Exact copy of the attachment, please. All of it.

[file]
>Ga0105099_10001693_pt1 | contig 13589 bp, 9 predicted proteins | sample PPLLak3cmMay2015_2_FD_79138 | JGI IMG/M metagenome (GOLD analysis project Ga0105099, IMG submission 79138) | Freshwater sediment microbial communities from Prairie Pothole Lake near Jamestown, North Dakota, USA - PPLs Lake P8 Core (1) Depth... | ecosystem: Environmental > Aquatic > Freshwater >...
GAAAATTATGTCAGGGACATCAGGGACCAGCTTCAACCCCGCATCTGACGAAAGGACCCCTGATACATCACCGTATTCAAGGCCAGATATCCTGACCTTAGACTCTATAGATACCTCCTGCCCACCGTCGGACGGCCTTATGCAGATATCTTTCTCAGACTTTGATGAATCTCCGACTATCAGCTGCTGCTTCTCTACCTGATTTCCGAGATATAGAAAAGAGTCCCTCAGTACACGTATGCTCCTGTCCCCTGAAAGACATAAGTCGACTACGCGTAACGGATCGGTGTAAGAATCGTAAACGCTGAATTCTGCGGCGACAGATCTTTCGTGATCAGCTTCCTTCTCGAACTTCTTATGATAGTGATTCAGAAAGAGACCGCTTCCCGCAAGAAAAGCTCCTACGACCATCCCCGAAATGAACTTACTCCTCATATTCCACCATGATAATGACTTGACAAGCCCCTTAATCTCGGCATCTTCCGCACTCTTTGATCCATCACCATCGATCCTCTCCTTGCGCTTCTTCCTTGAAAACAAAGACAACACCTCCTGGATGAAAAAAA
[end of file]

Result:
>Ga0105099_10001693_pt1 | contig 13589 bp, 9 predicted proteins | sample PPLLak3cmMay2015_2_FD_79138 | JGI IMG/M metagenome (GOLD analysis project Ga0105099, IMG submission 79138) | Freshwater sediment microbial communities from Prairie Pothole Lake near Jamestown, North Dakota, USA - PPLs Lake P8 Core (1) Depth... | ecosystem: Environmental > Aquatic > Freshwater >...
GAAAATTATGTCAGGGACATCAGGGACCAGCTTCAACCCCGCATCTGACGAAAGGACCCCTGATACATCACCGTATTCAAGGCCAGATATCCTGACCTTAGACTCTATAGATACCTCCTGCCCACCGTCGGACGGCCTTATGCAGATATCTTTCTCAGACTTTGATGAATCTCCGACTATCAGCTGCTGCTTCTCTACCTGATTTCCGAGATATAGAAAAGAGTCCCTCAGTACACGTATGCTCCTGTCCCCTGAAAGACATAAGTCGACTACGCGTAACGGATCGGTGTAAGAATCGTAAACGCTGAATTCTGCGGCGACAGATCTTTCGTGATCAGCTTCCTTCTCGAACTTCTTATGATAGTGATTCAGAAAGAGACCGCTTCCCGCAAGAAAAGCTCCTACGACCATCCCCGAAATGAACTTACTCCTCATATTCCACCATGATAATGACTTGACAAGCCCCTTAATCTCGGCATCTTCCGCACTCTTTGATCCATCACCATCGATCCTCTCCTTGCGCTTCTTCCTTGAAAACAAAGACAACACCTCCTGGATGAAAAAAA